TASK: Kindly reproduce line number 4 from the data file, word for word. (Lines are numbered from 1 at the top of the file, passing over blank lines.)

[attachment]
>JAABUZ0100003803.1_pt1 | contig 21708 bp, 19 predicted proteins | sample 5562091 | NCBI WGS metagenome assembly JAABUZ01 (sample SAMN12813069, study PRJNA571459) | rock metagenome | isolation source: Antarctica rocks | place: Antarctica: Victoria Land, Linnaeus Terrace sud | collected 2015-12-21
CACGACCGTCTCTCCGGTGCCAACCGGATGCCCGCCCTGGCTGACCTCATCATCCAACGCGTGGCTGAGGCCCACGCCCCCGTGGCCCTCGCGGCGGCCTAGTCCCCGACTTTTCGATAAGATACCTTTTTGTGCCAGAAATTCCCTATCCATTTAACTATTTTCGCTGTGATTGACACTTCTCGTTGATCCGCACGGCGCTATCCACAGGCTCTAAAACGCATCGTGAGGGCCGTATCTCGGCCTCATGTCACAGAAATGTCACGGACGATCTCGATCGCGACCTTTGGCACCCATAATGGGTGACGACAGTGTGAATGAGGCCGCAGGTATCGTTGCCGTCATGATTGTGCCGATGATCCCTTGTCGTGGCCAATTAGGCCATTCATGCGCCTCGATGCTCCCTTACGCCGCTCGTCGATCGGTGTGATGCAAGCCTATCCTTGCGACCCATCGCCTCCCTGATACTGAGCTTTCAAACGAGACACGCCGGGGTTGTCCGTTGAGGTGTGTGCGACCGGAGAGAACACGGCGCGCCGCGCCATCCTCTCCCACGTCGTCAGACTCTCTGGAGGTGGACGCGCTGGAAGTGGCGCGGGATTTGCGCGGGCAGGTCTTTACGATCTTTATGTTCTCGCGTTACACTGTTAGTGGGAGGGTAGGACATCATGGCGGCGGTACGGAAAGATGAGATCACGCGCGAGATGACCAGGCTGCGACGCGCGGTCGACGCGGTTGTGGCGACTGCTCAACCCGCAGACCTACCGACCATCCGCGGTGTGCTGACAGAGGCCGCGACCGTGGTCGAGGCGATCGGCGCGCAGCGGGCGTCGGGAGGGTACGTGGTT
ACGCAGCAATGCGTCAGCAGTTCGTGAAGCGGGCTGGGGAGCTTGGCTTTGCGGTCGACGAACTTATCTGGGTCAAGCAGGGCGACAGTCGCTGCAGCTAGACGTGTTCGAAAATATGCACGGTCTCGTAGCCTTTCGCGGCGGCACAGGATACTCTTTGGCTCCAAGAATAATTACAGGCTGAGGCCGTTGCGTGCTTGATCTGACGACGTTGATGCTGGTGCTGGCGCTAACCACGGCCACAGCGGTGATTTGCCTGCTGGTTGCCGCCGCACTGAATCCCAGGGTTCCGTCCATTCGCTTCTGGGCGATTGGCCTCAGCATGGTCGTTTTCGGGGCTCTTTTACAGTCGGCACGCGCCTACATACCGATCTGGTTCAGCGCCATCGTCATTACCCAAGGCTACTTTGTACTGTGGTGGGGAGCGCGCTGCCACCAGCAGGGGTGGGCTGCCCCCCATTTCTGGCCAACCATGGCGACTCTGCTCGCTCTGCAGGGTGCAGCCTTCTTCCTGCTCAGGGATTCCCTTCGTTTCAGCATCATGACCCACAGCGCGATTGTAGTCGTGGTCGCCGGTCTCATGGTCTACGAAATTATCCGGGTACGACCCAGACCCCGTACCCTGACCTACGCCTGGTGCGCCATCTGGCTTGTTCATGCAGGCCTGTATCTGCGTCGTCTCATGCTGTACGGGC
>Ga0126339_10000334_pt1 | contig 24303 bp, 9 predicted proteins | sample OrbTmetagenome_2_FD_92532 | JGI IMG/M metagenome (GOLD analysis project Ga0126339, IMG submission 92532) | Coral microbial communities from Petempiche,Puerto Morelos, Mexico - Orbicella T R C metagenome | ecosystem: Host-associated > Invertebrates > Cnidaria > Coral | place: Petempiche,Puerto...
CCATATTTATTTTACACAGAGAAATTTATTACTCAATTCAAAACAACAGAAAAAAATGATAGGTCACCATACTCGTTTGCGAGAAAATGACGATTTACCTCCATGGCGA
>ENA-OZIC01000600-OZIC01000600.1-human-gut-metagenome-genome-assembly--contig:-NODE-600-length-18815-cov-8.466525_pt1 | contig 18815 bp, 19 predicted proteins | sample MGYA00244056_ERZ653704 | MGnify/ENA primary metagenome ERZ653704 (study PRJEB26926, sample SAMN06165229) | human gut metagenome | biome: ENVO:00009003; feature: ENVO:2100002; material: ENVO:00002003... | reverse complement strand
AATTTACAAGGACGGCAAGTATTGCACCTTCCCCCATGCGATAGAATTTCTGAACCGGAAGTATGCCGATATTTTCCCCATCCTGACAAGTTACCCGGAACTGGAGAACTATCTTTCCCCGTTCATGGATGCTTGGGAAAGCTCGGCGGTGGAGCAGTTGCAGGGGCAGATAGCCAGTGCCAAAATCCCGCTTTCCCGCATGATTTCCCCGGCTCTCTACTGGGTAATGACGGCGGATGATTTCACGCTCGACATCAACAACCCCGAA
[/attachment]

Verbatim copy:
>Ga0126339_10000334_pt1 | contig 24303 bp, 9 predicted proteins | sample OrbTmetagenome_2_FD_92532 | JGI IMG/M metagenome (GOLD analysis project Ga0126339, IMG submission 92532) | Coral microbial communities from Petempiche,Puerto Morelos, Mexico - Orbicella T R C metagenome | ecosystem: Host-associated > Invertebrates > Cnidaria > Coral | place: Petempiche,Puerto...